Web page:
When talking about their all-time great Steelers players, cornerback Dwayne Woodruff, who played for Pittsburgh from 1979-1990, rarely (okay, never) is mentioned by fans.
- While that’s unfortunate, it is perhaps understandable.
After all, Dwayne Woodruff played the overwhelming majority of his career for a Steelers team that was stuck in a decade-plus post-dynasty malaise after winning four Super Bowls in a six-year period in the 1970s.
The same can be said for players like Bryan Hinkle, David Little and Louis Lipps, but Dwayne Woodruff actually had the fortune of coming along just before Pittsburgh’s time atop the football mountain came to an end, as it afforded him the opportunity to earn a ring in his rookie season thanks to a 31-19 victory over the Rams in Super Bowl XIV.
In-fact, Dwayne Woodruff had two key interceptions postseason interceptions on the way to the Super Bowl — one in a 34-14 victory over the Miami Dolphins in the divisional round; and one in a 27-13 win over the Houston Oilers in the AFC title game.
When Dwayne Woodruff drove to Latrobe to announce his retirement prior to the start of training camp in 1991, , he was actually the last remaining player from any of those Super Bowl teams from the ’70s.
- But you don’t remember much about Woodruff’s contributions to that Steelers ’79 Super Bowl season because they were relatively minor.
Dwayne Woodruff’s true legacy was his contribution to the team after his rookie year. Beginning in 1981, he became a full-time starter at left cornerback. The former sixth-round pick out of Louisville would remain a fixture on the left side for the next nine seasons, starting a combined 103 games.
- For someone who had to play in the shadows of a former dynasty, Dwayne Woodruff had a really respectable career.
In addition to starting a total of 105 games in 12 seasons, Woodruff posted 37 interceptions and returned three for touchdowns. Woodruff had five defensive touchdowns in all, which is pretty exceptional when you consider Rod Woodson, a First Ballot Hall of Famer and one of the best cornerbacks to ever play in the NFL, had six defensive touchdowns in his 10 years as a Steeler.
As per his Wikipedia Page, Woodruff either led or co-led the Steelers in interceptions five times–1982, 1985, 1987, 1988 and 1989–and his 37 picks rank fifth all-time in franchise history.
Woodruff’s Wikipedia Page references a key interception that set up an overtime victory over the Bengals in Week 2 of the 1982 season. As a 10-year old boy who had witnessed Cincinnati sweep the once-mighty Steelers in both 1980 and 1981, I can tell you that Week 2 win is one I still cherish to this day. In fact, it was probably the first time I really went crazy as a fan.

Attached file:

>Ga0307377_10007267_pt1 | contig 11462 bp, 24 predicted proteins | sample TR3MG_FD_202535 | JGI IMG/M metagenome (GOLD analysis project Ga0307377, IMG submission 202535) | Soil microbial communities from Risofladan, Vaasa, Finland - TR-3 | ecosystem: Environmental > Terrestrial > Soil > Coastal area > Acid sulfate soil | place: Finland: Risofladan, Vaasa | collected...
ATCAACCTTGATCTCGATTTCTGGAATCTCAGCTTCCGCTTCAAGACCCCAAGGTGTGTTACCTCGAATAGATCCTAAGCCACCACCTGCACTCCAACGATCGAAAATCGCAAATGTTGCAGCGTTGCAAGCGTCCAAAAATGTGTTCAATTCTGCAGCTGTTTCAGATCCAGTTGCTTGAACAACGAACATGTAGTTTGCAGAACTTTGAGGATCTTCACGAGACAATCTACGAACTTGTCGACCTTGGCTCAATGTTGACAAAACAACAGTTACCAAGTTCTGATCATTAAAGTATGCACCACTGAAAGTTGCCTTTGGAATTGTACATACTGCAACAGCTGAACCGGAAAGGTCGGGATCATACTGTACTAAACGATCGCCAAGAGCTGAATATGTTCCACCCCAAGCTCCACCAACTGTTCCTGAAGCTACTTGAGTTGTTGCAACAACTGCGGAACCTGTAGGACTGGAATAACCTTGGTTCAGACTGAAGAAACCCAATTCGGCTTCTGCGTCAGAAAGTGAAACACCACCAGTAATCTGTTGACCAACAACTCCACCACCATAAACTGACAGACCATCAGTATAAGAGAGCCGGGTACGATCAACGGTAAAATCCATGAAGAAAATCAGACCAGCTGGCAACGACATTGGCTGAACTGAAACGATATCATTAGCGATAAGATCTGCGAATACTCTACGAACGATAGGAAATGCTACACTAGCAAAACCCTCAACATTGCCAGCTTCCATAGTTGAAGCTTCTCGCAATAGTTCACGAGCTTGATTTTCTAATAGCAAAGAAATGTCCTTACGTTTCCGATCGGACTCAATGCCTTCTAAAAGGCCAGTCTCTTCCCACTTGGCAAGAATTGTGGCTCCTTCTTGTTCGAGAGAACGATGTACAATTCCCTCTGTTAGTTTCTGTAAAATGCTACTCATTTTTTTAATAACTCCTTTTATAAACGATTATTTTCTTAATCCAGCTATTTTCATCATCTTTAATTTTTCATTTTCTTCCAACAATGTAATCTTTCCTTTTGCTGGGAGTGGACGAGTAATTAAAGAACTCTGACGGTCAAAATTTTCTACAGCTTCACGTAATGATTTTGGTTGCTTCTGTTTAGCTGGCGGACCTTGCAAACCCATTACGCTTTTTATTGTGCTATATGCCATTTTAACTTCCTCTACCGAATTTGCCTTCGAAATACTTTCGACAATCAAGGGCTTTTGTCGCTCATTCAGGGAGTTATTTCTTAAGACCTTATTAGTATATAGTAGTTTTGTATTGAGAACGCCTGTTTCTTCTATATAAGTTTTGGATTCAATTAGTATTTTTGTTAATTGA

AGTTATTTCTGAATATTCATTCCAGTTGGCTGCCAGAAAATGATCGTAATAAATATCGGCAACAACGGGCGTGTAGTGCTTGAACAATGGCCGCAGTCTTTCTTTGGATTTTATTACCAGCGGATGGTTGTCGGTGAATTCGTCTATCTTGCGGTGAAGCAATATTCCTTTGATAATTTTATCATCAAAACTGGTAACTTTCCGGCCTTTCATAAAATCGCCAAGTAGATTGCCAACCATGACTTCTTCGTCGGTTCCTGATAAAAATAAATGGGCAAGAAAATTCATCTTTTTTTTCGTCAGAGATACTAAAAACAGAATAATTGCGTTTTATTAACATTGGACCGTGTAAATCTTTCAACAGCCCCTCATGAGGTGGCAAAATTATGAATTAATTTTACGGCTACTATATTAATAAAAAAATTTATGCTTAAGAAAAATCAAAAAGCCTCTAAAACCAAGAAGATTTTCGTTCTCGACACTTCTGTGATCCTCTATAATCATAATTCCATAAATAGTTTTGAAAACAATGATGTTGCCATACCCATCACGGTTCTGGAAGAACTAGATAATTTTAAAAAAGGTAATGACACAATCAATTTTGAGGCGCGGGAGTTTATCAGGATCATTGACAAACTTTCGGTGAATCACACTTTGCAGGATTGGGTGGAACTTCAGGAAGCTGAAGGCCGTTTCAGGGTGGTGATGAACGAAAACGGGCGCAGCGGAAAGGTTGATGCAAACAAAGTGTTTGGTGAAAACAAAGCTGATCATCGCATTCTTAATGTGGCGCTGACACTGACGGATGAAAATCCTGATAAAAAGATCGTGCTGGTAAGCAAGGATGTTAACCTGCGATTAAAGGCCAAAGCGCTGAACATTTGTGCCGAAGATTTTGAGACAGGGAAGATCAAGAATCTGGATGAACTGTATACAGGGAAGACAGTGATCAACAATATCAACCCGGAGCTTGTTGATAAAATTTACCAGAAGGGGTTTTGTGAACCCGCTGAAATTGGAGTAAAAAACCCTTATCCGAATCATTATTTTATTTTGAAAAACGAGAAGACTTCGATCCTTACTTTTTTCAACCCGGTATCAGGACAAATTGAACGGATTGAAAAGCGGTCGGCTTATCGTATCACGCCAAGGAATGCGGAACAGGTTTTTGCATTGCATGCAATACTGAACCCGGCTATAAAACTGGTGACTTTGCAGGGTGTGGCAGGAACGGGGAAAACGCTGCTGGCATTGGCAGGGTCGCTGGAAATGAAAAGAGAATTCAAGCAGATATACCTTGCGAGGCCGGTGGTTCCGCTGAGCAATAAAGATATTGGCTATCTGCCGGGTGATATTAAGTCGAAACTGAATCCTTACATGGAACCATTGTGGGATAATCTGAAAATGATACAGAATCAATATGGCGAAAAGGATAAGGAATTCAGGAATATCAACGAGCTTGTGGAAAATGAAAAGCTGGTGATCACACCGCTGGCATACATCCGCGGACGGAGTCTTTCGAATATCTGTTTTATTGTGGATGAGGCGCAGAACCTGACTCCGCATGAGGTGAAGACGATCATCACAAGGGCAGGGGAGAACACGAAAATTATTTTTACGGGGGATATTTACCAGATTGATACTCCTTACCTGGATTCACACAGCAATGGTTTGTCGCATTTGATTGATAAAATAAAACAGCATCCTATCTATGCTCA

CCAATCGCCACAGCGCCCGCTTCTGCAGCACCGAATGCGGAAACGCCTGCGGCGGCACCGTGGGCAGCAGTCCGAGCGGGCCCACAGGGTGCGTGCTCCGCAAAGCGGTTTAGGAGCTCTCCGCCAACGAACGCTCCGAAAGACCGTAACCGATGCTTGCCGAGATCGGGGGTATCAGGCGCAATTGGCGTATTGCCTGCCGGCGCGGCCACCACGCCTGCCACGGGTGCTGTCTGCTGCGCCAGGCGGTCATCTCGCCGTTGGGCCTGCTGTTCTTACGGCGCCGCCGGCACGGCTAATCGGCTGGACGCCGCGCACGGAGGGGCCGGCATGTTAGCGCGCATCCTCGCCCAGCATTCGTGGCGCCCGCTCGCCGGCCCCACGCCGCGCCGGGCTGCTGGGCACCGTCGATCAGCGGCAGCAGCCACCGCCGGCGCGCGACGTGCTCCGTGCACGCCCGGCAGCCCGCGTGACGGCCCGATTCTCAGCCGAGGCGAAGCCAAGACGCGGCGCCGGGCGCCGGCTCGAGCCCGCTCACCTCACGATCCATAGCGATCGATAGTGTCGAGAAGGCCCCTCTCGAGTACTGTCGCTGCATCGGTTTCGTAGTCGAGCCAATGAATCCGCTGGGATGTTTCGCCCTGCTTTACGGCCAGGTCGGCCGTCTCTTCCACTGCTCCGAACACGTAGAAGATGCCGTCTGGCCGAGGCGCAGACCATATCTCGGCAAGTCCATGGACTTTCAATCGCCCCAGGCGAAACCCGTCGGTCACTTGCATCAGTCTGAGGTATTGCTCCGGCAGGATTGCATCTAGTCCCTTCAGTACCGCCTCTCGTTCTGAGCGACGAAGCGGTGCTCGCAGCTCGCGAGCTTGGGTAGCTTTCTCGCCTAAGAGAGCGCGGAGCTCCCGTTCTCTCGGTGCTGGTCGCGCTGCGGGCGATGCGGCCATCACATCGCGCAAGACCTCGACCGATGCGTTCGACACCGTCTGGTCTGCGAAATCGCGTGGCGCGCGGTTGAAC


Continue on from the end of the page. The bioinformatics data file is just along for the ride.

Perhaps the greatest testament to Dwayne Woodruff’s skill as a player came during his final season with the Steelers. It the first week of October 1990, following a offensive touchdownless September under Joe Walton‘s offense.
Everyone remembers that week 5 victory over the San Diego Chargers for the offensive explosion that saw rookie Eric Green catch two touchdown passes, with Warren Williams and Barry Foster rushing for two more. (Well, OK, the sum total of people who actually remember that game is probably a lot fewer than “everyone.”)
- However Steelers defense played just as an important of a role in that win, and perhaps no player played a bigger role than Dwayne Woodruff.
After injuries to Rod Woodson, Thomas Everett and Larry Griffin left the Steelers with just four healthy defensive backs, Dwayne Woodruff was forced to play right cornerback for the first time in 11 years. As Woodruff relayed to Ed Bouchette of the Pittsburgh Post-Gazette:
When I first went out there I thought I was going to fall down. After 11 years of backpedaling always looking to your right and breaking to your right and all of the sudden everything’s opposite it was strange.
“Strange” it might have been, but Woodruff responded with 2 interceptions, one of which he returned for 51 yards in the Steelers 36 to 14 win over the Chargers.
Dwayne Woodruff Excels in His “Life’s Work.”
It was well-known during his playing days that Dwayne Woodruff was attending law school at Duquesne University.
Dwayne Woodruff actually began practicing law in the latter stages of his football career, and following his retirement from the NFL, he remained in Pittsburgh and founded the firm, Woodruff & Flaherty.
- In the 2000s, Woodruff was elected as a judge for the Court of Common Pleas in Allegheny County.
Woodruff is still a judge in Allegheny County, and he and his wife are very involved in charity work in the Pittsburgh community.
Dwayne Woodruff perhaps falls a bit short of qualifying as an all-time Steeler great, and he arrived a little too late to be associated with the dynasty of the 1970s, despite playing on the Super Bowl XIV team.
But if Dwayne Woodruff doesn’t quite qualify as one of the greatest all time Steelers, he certainly ranks up there as one of Pittsburgh’s best cornerbacks. Any All Time Steelers cornerback depth chart would have Mel Blount, Rod Woodson and Jack Butler at the top.
- Some fans might rank Ike Taylor as 4th, but there’s a strong argument to suggest that Dwayne Woodruff should occupy that slot on the depth chart.
When you’re neck-and-neck with Ike Taylor on the all-time Steelers corneback depth chart, you’ve certainly authored a career that is worth remembering and honoring. Such is the case with Dwayne Woodruff’s Steelers career.
2 thoughts on “Dwayne Woodruff’s Steelers Career Is Worth Remembering & Honoring”
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